Perverse incentives and the U.S. housing crisis

At the P2P Foundation, we pay a lot of attention, to the social protocols governing human interaction, i.e. the decision-making processes, the collective choice systems, the incentives and metrics. Humans are sensitive to being nudged in one direction or another, and an optimal social system harmonizes individual and collective interests towards the common good.

There is a dangerous and predictable myth doing the rounds in the U.S. right, that the housing crisis was caused by social policy.

Barry Ritholtz from the Big Picture blog, explains why this is not so, and why the crisis results from perverse incentives:

Nothing in any of these Bush speeches that pushed for more lending to minorities and increased lower income home ownership caused the problem. Neither did any similar Clinton speeches. Nor did related the legislation related to the Bush speeches, nor did the CRA, nor Fannie Mae or Freddie Mac. Indeed, none of these actions required the sort of reckless lending that we saw from 2002-2007.

Understand this simple fact: In an ultra-low rate environment, where prices are appreciating rapidly, and mortgages are being securitized, ALL THAT MATTERS IS THAT THE BORROWER NOT DEFAULT IN 90 days (or 6 Months). The goal was to make a loan that did not default in that period of time, it cannot be put back to the originator.

As a mortgage salesman, you only lose your a fee if a borrower defaults within 3 or 6 months. What do you do to maximize your returns? The best way to do that — to put people in houses that would not default in 90 days — was the 2/28 ARM mortgages. Cheap teaser rates for 24 months, then the big reset. By then, it was no longer your problem.

Can you grasp what a monumental change this was? Instead of making sure that borrowers could pay back ALL OF THE 30 YEAR FIXED MORTGAGE, you only had to find people who could afford the teaser rate for a a few months. THIS WAS AN ENORMOUS AND UNPRECEDENTED SHIFT IN LENDING.

This is the key to the hosuing boom and bust, and ultimately underlies the entire credit freeze. And, it would not have been possible without the Greenspan ultra-low rates, which made the teaser portion (the “2” of the 2/28) of these mortgages so attractive.”

Fred Goldstein of Ionary has a good explanation of how the subprime is linked to the larger debt crisis picture:

In 1960, somebody wanted to buy a house in Passaic, so they went to the Bank of Passaic and asked for a mortgage. The banker knew the street and could find the house, and knew the applicant. The banker hired a known appraiser to verify the value of the house. After checking the applicant’s credit, they took 20% down and granted a mortgage, which they kept in portfolio.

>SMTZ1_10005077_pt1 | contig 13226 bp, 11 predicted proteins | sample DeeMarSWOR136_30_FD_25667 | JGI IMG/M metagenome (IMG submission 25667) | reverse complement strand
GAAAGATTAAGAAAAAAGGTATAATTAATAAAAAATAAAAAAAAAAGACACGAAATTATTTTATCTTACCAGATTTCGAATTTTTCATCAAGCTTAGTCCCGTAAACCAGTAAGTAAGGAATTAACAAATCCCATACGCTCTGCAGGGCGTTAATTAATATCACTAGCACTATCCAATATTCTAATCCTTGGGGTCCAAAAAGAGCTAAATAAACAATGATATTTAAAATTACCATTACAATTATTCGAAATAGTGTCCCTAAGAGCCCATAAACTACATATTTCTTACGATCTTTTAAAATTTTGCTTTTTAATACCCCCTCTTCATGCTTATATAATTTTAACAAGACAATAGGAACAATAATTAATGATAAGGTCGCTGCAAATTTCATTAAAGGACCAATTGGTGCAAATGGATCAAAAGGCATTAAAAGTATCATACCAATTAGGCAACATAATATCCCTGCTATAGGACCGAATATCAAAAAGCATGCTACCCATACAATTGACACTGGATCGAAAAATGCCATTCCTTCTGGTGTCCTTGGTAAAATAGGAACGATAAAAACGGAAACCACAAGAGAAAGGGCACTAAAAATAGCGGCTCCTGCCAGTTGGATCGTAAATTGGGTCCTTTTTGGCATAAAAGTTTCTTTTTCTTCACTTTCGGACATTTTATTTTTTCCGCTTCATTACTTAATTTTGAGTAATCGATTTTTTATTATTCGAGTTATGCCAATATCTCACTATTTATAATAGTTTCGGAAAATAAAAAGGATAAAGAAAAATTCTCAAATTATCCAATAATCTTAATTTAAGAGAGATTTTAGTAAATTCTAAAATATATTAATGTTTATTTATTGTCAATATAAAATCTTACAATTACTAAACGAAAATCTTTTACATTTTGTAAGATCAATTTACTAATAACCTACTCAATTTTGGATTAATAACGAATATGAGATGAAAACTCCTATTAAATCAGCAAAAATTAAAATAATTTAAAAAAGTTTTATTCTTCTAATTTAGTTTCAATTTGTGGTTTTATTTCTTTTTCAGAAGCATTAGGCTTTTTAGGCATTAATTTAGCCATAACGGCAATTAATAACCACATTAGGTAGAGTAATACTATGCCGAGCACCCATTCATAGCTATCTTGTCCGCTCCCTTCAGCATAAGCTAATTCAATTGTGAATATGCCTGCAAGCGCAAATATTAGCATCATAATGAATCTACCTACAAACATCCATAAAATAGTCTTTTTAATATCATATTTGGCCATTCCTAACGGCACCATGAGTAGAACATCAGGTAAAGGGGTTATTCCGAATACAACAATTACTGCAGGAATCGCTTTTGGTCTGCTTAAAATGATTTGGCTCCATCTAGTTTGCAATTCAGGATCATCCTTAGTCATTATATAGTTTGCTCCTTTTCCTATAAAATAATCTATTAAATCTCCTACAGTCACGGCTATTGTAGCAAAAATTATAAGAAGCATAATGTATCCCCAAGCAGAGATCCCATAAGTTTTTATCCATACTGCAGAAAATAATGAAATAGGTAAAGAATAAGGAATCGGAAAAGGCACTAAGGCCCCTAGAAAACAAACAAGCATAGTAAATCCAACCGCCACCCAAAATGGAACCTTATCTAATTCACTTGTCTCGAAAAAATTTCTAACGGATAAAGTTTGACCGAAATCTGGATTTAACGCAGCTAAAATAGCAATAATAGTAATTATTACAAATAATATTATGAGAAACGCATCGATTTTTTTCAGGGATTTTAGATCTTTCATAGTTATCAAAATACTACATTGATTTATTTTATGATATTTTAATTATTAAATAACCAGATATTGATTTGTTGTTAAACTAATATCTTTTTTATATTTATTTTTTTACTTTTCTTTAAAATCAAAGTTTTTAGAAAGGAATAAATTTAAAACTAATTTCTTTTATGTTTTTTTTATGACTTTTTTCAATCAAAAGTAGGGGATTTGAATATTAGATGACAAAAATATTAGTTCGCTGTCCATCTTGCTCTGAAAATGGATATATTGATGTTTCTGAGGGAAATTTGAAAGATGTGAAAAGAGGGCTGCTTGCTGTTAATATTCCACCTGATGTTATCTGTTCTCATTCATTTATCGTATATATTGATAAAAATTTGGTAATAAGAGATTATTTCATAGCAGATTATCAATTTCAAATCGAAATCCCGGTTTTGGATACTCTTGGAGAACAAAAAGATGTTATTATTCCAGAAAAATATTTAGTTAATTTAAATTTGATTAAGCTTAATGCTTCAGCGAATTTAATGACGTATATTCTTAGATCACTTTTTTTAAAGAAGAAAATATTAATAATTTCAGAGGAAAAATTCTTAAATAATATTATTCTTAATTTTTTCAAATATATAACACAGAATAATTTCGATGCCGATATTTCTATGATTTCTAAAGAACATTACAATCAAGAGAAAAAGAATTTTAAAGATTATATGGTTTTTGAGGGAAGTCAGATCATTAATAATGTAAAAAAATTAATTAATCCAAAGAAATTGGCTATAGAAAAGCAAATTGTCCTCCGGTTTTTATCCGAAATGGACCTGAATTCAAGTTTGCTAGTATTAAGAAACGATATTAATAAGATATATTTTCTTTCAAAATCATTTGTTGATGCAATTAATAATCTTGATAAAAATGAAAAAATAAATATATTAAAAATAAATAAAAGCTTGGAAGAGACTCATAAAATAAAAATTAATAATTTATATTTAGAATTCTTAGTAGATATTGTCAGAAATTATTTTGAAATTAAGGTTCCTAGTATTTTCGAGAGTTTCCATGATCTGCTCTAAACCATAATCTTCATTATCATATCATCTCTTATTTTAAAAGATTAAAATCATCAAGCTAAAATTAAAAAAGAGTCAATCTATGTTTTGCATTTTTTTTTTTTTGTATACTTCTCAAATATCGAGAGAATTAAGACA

In 1980, someone bought the house. They went to Big Regional S&L, who had a vague idea of the area and who hired an appraisal firm to send somebody to verify the value of the house. After checking the applicant’s credit, they took 10% down, required Private Mortgage Insurance, and granted a mortgage, which they sold to Fannie Mae.

Fannie Mae in turn bundled a bunch of mortgages and sold them to investors. BRS&L stayed on to service the loan.

In 2000, somebody else bought the house. They went to National Mortgage Chain, who hired an appraisal firm to validate the value of the house. They let the applicant have a “no doc” loan with 5% down. They bundled a bunch of these and sold them on the securities market, and hired a servicer.

In 2004, the homeowner refinanced. The market was up so he took out equity and got a 90% loan on the estimated new value. He went to Jose the Mortgage Broker who wrote a subprime 4% 3/1 with 6/2 caps no-doc loan with a big commission for himself. The mortgage company he turned it over to hired an appraiser who was more than a bit generous in estimating the value. The mortgage company bundled the loan and sold it to an investment bank, who mixed it up with other bundles and sold pieces of them on the securities market. The buyers of securities arranged credit default swaps from a hedge fund. The hedge fund sold the CDS ten times over. The security holders bought CDSs on five times the portfolio value, figuring that a default would trigger “The Producers”-like profits. The homeowner then defaulted when the rate reset up from 4% to 10%. But the CDSs were backed up only by other worthless CDSs. Bialistock and Bloom got caught. But they asked for a bailout, citing the old maxim, “if I owe you a thousand dollars, I have a problem; if I owe you a billion dollars, you have a problem.” So all that’s left to argue over is the size of their golden parachute.”